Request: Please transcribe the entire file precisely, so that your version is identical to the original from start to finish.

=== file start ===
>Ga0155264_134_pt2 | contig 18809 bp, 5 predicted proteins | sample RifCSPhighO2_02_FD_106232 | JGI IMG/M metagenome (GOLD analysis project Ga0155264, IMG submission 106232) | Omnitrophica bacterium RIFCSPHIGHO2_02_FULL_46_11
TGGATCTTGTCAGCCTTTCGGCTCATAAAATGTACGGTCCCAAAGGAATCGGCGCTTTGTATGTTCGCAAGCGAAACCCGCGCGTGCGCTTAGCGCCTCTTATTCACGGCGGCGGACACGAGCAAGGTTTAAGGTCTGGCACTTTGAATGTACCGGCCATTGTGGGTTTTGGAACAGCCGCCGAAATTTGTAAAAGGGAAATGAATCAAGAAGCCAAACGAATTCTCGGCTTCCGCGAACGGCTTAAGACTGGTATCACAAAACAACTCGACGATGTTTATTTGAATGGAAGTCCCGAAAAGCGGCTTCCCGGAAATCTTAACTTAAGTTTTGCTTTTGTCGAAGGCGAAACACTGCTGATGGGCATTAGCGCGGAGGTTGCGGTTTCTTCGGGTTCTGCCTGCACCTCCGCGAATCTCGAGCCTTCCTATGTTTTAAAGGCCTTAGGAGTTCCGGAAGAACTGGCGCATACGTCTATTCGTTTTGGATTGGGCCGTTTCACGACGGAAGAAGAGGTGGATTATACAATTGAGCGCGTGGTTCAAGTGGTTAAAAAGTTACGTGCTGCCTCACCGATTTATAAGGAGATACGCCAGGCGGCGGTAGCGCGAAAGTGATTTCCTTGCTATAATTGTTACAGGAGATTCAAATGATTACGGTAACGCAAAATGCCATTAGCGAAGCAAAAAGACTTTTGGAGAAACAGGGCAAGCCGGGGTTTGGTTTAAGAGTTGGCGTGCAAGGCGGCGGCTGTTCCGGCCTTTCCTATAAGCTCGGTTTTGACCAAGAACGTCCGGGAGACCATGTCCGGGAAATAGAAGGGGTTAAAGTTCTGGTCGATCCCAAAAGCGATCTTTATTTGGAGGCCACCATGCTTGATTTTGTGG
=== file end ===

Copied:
>Ga0155264_134_pt2 | contig 18809 bp, 5 predicted proteins | sample RifCSPhighO2_02_FD_106232 | JGI IMG/M metagenome (GOLD analysis project Ga0155264, IMG submission 106232) | Omnitrophica bacterium RIFCSPHIGHO2_02_FULL_46_11
TGGATCTTGTCAGCCTTTCGGCTCATAAAATGTACGGTCCCAAAGGAATCGGCGCTTTGTATGTTCGCAAGCGAAACCCGCGCGTGCGCTTAGCGCCTCTTATTCACGGCGGCGGACACGAGCAAGGTTTAAGGTCTGGCACTTTGAATGTACCGGCCATTGTGGGTTTTGGAACAGCCGCCGAAATTTGTAAAAGGGAAATGAATCAAGAAGCCAAACGAATTCTCGGCTTCCGCGAACGGCTTAAGACTGGTATCACAAAACAACTCGACGATGTTTATTTGAATGGAAGTCCCGAAAAGCGGCTTCCCGGAAATCTTAACTTAAGTTTTGCTTTTGTCGAAGGCGAAACACTGCTGATGGGCATTAGCGCGGAGGTTGCGGTTTCTTCGGGTTCTGCCTGCACCTCCGCGAATCTCGAGCCTTCCTATGTTTTAAAGGCCTTAGGAGTTCCGGAAGAACTGGCGCATACGTCTATTCGTTTTGGATTGGGCCGTTTCACGACGGAAGAAGAGGTGGATTATACAATTGAGCGCGTGGTTCAAGTGGTTAAAAAGTTACGTGCTGCCTCACCGATTTATAAGGAGATACGCCAGGCGGCGGTAGCGCGAAAGTGATTTCCTTGCTATAATTGTTACAGGAGATTCAAATGATTACGGTAACGCAAAATGCCATTAGCGAAGCAAAAAGACTTTTGGAGAAACAGGGCAAGCCGGGGTTTGGTTTAAGAGTTGGCGTGCAAGGCGGCGGCTGTTCCGGCCTTTCCTATAAGCTCGGTTTTGACCAAGAACGTCCGGGAGACCATGTCCGGGAAATAGAAGGGGTTAAAGTTCTGGTCGATCCCAAAAGCGATCTTTATTTGGAGGCCACCATGCTTGATTTTGTGG